Feds Blast Florida on Disabled Inmates’ Rights

(CN) – The U.S. Justice Department has intervened in a lawsuit against the Florida Department of Corrections over alleged systematic violations of disabled prisoners’ rights.

In a motion filed Monday in the federal court in Tallahassee, Fla., the Justice Department said it was joining a lawsuit filed last January by Disability Rights Florida because it believes the state routinely fails to provide hearing aids, interpreters and types of communication devices that inmates need to interact with the attorneys and families.

The lawsuit filed by Disability Rights Florida is quite a bit broader, accusing the FDOC of routinely denying disabled prisoners with access not just to hearing aids, but even wheelchairs and canes.

But the Justice Department’s motion does share many common concerns with Disability Rights Florida, including those over a deaf inmate who has not once had an ASL interpreter for a medical appointment in his 15 years of incarceration.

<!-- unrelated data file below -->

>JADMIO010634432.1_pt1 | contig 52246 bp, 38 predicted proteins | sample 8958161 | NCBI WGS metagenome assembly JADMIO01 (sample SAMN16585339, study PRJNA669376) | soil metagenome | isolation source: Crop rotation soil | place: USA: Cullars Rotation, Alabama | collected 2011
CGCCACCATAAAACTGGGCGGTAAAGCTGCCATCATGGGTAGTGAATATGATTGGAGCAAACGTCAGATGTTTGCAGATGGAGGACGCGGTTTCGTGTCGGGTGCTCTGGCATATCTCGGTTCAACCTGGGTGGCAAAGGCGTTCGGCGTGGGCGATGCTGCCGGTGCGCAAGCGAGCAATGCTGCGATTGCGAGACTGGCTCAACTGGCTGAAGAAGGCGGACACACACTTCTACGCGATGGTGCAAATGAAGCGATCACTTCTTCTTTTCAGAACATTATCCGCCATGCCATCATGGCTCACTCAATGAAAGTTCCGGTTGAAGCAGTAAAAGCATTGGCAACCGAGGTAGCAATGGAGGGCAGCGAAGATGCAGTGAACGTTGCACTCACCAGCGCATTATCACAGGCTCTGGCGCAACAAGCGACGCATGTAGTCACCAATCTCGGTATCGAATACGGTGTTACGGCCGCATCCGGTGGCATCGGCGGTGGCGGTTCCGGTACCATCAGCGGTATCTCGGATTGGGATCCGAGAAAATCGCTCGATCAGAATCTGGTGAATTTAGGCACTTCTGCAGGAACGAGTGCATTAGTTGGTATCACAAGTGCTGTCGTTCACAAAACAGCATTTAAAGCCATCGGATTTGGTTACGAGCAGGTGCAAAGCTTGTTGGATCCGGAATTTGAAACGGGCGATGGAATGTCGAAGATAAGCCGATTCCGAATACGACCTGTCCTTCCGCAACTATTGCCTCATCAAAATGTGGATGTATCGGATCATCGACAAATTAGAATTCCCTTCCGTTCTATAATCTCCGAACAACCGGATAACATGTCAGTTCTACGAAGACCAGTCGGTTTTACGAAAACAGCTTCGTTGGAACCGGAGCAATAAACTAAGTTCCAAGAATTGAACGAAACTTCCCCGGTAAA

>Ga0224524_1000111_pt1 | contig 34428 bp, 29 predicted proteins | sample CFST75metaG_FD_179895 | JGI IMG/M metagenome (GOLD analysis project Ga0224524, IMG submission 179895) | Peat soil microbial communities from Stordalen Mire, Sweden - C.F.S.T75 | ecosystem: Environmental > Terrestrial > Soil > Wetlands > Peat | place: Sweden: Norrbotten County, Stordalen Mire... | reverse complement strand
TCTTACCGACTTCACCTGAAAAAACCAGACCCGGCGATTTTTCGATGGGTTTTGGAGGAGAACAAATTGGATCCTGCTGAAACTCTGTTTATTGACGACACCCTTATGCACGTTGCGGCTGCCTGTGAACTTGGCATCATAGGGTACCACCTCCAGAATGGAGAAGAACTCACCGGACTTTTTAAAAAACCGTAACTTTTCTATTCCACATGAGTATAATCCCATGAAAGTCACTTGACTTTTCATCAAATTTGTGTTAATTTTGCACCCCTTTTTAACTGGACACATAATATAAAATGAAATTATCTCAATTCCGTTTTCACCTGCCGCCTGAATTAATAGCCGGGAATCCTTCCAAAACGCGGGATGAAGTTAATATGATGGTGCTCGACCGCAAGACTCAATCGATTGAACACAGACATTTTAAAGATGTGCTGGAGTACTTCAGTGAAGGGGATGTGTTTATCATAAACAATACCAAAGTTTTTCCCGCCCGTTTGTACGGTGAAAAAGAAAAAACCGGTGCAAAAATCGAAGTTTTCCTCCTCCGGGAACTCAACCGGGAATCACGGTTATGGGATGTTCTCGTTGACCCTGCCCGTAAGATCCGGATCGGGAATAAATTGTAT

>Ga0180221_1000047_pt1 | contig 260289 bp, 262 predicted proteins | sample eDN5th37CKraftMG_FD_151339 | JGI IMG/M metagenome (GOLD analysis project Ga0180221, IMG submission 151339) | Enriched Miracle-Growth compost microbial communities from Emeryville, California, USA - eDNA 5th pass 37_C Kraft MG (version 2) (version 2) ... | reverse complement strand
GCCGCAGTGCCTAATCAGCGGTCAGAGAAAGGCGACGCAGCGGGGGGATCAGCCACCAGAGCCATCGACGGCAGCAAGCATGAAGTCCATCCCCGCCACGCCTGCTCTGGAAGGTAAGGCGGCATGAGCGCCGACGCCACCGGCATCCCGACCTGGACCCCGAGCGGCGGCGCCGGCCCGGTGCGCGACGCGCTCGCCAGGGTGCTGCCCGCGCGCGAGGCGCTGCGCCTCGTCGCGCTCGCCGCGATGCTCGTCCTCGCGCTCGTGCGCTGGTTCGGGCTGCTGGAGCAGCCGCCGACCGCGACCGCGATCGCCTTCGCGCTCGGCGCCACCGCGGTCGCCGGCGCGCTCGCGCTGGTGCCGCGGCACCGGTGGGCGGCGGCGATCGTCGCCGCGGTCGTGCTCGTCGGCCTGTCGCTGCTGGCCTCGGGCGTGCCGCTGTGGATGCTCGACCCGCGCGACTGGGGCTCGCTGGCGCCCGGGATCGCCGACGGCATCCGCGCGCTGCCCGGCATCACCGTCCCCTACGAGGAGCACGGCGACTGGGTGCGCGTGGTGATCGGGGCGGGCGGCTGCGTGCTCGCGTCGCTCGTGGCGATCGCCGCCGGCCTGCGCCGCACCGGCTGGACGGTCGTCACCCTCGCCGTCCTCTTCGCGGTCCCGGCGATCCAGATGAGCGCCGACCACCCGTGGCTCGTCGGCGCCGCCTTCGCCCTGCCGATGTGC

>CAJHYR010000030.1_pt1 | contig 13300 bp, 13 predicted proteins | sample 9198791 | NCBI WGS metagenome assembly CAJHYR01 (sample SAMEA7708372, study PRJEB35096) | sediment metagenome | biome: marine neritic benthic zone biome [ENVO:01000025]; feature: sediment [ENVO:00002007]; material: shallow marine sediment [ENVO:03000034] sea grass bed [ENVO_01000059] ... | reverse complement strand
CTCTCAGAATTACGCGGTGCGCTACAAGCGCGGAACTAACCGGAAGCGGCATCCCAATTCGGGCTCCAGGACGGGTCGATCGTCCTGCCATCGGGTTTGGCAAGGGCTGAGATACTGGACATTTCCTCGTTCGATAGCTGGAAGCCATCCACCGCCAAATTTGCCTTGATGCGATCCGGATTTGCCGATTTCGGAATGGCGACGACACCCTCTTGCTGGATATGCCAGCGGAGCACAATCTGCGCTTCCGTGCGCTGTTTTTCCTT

The Disability Rights Florida lawsuit stated the Florida Department of Corrections chose to willfully violate the Americans with Disabilities Act, the Rehabilitation Act, the Eighth Amendment, and the due process clause of the U.S. Constitution.

The Justice Department is the primary agency responsible for enforcing the American Disabilities Act and the Rehabilitation Act, which prohibits recipients of federal financial assistance from discriminating against qualified individuals with disabilities in employment and in their programs and activities.

“The ADA and Section 504 afford all people with disabilities, including prisoners, the right to fair treatment and effective communication,” said Principal Deputy Assistant Attorney General Vanita Gupta, head of the Civil Rights Division, in a statement.  “We believe our participation in this case will help to ensure a just outcome for all.”

A corrections department spokesperson said the agency does not comment on pending litigation.